Shared publicly  - 
I was reading Stephen Wilcox's latest blog post ( and one line in particular, an aside from the article's main point, caught my attention:

Well, if we live by evidence (and I certainly do, since I’m not running for office), we have to decide: what counts as evidence, when the evidence is adequate, what conclusions follow from what evidence, and so on.

This tension between scientists and politicians has been a running theme, as if the two lived in different worlds. When I asked well-seasoned faculty at my school whether public policy should be considered in the redesign of work systems, they said that it's usually not in the picture because it is out of scope, or because they want to prepare students for what they can control.

Are scientists and academicians responsible for informing and affecting public policy? Should they be?

I asked two visiting professors this question today, each from either US coast, and both well into their careers. One, an accomplished economics professor, said, "you have to be clever about promoting your work." The other, a big-name industrial research engineer, said, "there is little grant money for that, so researchers avoid it." The latter professor, the engineer, has served on policy advising committees.
Scientists lead many powerful countries, including China and Germany, but they have never gotten a political foothold in the United States.
Colin Mackay's profile photoJeremy Buchanan's profile photoBris Mueller's profile photoBill R Painter's profile photo
not all scientists are atheist though
We also don't elect many scientists here in the UK. We did once elect a prime minister with a chemistry degree, but I don't think we've had many research scientists in parliament.

I don't think it's really that people don't want to elect scientists, but rather that scientists are almost never candidates. I imagine that is quite hard to get into politics having spent a decade working hard towards getting a permanent academic position. It might also be that the parties themselves are reluctant to pick a scientist to run in an election, although not nearly the extent that I see over in the US, where being against science seems to be a requirement to be a Republican presidential candidate.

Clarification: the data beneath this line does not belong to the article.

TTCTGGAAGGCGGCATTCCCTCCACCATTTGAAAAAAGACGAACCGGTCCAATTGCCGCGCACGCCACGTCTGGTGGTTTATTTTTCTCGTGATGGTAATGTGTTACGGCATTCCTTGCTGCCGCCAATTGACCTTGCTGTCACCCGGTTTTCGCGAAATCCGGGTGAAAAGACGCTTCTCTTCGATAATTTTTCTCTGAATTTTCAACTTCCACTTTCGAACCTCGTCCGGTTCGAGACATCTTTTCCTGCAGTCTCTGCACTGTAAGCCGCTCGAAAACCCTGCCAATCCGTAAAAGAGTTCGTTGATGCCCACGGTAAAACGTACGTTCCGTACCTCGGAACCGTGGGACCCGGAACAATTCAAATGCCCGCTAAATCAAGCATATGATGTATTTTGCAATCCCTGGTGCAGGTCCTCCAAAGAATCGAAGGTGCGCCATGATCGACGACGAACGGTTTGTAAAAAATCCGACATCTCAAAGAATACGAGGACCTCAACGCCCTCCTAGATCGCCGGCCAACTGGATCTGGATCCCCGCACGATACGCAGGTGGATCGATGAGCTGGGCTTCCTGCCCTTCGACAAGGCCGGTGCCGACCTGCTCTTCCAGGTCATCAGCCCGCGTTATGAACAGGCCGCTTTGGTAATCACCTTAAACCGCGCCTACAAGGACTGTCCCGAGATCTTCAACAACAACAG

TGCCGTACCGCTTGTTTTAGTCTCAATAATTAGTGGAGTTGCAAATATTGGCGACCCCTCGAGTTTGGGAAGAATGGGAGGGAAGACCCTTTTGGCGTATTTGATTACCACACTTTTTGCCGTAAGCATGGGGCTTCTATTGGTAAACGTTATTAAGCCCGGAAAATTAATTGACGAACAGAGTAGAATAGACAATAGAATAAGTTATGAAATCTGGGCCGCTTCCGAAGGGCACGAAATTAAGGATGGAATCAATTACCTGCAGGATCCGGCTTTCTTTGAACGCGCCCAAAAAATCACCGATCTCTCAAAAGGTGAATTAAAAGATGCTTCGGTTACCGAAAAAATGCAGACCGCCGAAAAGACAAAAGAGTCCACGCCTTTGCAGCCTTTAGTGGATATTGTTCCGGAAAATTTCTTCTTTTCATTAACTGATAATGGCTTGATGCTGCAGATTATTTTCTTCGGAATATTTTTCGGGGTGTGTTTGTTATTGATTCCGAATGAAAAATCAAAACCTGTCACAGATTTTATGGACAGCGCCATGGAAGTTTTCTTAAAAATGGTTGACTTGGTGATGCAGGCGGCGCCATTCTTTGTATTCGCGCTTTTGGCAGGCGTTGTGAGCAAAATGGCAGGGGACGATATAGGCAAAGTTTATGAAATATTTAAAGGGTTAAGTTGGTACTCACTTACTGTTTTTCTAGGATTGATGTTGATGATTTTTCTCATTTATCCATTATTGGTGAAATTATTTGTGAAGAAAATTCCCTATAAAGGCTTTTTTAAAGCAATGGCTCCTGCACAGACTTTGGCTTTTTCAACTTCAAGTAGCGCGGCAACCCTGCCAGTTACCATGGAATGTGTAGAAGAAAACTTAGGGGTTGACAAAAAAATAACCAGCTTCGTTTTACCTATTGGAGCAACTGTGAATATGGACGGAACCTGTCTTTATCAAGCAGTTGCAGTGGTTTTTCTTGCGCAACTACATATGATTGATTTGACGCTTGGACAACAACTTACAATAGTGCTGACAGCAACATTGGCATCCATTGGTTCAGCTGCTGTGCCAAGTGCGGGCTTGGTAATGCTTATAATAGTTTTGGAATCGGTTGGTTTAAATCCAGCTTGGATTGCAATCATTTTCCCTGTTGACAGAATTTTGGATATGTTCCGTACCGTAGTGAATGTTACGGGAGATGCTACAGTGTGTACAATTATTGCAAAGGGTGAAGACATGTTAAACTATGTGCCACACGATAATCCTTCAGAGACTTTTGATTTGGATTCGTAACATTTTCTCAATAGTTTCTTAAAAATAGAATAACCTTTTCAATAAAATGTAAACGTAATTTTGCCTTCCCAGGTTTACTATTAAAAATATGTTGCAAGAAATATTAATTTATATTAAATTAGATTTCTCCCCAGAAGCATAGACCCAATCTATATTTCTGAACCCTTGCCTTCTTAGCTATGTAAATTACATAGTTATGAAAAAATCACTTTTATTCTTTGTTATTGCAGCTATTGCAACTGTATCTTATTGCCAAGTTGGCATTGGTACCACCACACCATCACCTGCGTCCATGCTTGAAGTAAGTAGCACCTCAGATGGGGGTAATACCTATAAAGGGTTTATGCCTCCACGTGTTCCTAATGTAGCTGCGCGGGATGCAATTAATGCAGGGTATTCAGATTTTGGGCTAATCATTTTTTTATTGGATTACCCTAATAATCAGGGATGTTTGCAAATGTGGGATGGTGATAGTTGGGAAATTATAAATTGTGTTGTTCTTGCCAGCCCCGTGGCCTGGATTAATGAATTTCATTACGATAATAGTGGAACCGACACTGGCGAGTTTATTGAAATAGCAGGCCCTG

I can tell you from the agency level, the actual people who work for government who are not politicians, many of them are in fact well educated on science. I can throw a rock in any direction on first street NE and hit somebody who has some type of graduate degree that is either scientific, mathmatic, or technical. Government employees are very highly educated. So its not people in government, it is people in politics.
The problem is really with some politicians and willful ignorance.
+Christine Paluch Great point about there being educated people in government. Perhaps the success of politicians has been their ability to filter (ignore in some cases) the overwhelming data that describes complex economic, environmental, and social systems, and craft stories that actually resonate with the public. So perhaps scientists need to be better at crafting the right stories, or arming politicians with the right stories.
+Erin Chiou I mentioned in another post that those who are in the sciences problem is not necessarily language, but of communications strategy and organization. In some ways this may be the result of the insular nature of academia, but also temperament. It is not so much the right stories, scientists can be very eloquent about what they love. That is a big reason I loved working with them when I worked on science and public policy issues.

I can probably write an somewhat long essay in response to what you just put forth. But I really suggest looking through some of my posts on the subject.
Add a comment...